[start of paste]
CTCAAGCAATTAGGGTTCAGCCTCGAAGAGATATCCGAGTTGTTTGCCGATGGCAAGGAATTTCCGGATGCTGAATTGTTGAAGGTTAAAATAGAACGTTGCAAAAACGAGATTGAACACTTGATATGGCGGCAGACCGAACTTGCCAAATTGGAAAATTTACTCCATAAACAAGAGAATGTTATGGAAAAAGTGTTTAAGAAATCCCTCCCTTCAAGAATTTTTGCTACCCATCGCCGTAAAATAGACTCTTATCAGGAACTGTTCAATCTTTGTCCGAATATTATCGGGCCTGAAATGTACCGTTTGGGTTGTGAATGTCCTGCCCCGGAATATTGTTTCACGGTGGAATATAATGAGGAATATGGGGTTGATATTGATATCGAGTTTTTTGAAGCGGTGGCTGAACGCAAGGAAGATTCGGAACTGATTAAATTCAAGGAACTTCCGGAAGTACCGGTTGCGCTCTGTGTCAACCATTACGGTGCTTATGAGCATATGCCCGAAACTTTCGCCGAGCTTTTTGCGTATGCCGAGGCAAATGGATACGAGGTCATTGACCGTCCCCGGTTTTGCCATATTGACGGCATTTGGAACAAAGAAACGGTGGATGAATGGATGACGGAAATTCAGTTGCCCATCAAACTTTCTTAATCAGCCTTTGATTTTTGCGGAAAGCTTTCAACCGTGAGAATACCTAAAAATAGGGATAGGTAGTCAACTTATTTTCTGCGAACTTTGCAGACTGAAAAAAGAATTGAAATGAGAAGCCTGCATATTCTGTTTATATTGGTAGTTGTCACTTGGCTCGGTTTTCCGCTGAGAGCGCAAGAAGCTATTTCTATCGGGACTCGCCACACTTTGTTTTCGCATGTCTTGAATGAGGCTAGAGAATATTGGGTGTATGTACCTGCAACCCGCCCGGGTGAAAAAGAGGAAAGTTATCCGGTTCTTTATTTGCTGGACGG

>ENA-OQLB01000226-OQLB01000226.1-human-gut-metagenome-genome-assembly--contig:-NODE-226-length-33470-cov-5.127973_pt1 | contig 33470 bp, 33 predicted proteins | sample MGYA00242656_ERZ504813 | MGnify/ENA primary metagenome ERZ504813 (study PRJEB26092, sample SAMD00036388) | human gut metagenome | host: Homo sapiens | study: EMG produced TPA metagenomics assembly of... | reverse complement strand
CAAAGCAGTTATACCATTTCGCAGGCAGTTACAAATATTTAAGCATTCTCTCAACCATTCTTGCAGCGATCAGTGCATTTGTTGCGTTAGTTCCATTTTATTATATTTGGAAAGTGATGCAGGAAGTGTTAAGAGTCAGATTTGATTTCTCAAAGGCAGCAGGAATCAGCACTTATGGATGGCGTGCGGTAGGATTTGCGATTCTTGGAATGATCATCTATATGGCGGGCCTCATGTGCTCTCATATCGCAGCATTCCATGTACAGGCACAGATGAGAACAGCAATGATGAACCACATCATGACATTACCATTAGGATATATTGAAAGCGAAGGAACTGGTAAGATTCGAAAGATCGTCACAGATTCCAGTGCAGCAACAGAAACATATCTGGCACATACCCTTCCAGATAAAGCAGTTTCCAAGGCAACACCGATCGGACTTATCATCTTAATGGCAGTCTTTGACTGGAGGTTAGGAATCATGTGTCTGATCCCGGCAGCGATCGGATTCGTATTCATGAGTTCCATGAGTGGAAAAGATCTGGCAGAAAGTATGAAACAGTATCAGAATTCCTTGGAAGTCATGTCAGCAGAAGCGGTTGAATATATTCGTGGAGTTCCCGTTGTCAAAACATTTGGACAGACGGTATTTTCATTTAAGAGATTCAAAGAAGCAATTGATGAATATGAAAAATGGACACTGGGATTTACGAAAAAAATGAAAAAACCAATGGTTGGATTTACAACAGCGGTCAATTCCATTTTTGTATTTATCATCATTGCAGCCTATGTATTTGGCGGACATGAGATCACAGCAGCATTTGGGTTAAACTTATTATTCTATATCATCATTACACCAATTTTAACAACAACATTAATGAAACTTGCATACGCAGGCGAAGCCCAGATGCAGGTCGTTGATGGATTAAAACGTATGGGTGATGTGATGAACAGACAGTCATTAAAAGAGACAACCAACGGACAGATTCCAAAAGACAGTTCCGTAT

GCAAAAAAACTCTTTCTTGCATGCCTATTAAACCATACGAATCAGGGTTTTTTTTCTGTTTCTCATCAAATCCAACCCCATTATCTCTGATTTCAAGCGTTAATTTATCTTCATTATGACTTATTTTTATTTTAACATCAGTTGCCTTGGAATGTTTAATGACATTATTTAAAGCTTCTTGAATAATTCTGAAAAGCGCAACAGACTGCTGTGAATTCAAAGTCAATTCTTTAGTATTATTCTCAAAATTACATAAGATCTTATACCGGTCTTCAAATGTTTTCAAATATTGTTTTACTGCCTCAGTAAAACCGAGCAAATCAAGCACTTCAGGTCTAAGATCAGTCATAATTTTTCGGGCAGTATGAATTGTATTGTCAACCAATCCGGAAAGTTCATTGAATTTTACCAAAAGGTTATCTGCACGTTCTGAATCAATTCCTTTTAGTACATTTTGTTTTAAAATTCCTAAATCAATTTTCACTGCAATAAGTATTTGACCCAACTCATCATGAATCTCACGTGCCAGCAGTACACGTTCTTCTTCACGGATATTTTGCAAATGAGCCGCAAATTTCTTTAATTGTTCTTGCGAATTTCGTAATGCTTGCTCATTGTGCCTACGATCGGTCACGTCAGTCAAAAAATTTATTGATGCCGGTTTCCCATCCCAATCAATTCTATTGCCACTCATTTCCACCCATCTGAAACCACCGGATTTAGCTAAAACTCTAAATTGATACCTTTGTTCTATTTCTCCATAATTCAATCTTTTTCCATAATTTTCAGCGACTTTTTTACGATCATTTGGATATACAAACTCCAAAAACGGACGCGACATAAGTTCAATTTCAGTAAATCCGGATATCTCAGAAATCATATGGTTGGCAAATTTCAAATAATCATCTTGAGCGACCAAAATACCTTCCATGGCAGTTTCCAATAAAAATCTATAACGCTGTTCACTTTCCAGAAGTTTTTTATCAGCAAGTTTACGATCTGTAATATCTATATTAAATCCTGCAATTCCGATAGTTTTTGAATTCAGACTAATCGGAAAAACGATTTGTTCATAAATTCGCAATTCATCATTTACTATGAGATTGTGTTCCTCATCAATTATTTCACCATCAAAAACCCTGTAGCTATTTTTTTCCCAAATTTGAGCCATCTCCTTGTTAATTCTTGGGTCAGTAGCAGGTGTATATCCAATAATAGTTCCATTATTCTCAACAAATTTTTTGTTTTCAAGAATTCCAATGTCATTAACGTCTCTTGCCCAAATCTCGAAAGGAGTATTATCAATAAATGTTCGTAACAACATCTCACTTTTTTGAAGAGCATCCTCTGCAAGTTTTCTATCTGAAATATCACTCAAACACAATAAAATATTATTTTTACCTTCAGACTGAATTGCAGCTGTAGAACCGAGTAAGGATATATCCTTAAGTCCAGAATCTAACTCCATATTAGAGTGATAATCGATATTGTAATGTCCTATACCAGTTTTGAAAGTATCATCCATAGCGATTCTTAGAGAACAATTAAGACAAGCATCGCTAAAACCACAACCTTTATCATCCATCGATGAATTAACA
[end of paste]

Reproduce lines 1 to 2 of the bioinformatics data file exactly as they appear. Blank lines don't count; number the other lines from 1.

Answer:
CTCAAGCAATTAGGGTTCAGCCTCGAAGAGATATCCGAGTTGTTTGCCGATGGCAAGGAATTTCCGGATGCTGAATTGTTGAAGGTTAAAATAGAACGTTGCAAAAACGAGATTGAACACTTGATATGGCGGCAGACCGAACTTGCCAAATTGGAAAATTTACTCCATAAACAAGAGAATGTTATGGAAAAAGTGTTTAAGAAATCCCTCCCTTCAAGAATTTTTGCTACCCATCGCCGTAAAATAGACTCTTATCAGGAACTGTTCAATCTTTGTCCGAATATTATCGGGCCTGAAATGTACCGTTTGGGTTGTGAATGTCCTGCCCCGGAATATTGTTTCACGGTGGAATATAATGAGGAATATGGGGTTGATATTGATATCGAGTTTTTTGAAGCGGTGGCTGAACGCAAGGAAGATTCGGAACTGATTAAATTCAAGGAACTTCCGGAAGTACCGGTTGCGCTCTGTGTCAACCATTACGGTGCTTATGAGCATATGCCCGAAACTTTCGCCGAGCTTTTTGCGTATGCCGAGGCAAATGGATACGAGGTCATTGACCGTCCCCGGTTTTGCCATATTGACGGCATTTGGAACAAAGAAACGGTGGATGAATGGATGACGGAAATTCAGTTGCCCATCAAACTTTCTTAATCAGCCTTTGATTTTTGCGGAAAGCTTTCAACCGTGAGAATACCTAAAAATAGGGATAGGTAGTCAACTTATTTTCTGCGAACTTTGCAGACTGAAAAAAGAATTGAAATGAGAAGCCTGCATATTCTGTTTATATTGGTAGTTGTCACTTGGCTCGGTTTTCCGCTGAGAGCGCAAGAAGCTATTTCTATCGGGACTCGCCACACTTTGTTTTCGCATGTCTTGAATGAGGCTAGAGAATATTGGGTGTATGTACCTGCAACCCGCCCGGGTGAAAAAGAGGAAAGTTATCCGGTTCTTTATTTGCTGGACGG

>ENA-OQLB01000226-OQLB01000226.1-human-gut-metagenome-genome-assembly--contig:-NODE-226-length-33470-cov-5.127973_pt1 | contig 33470 bp, 33 predicted proteins | sample MGYA00242656_ERZ504813 | MGnify/ENA primary metagenome ERZ504813 (study PRJEB26092, sample SAMD00036388) | human gut metagenome | host: Homo sapiens | study: EMG produced TPA metagenomics assembly of... | reverse complement strand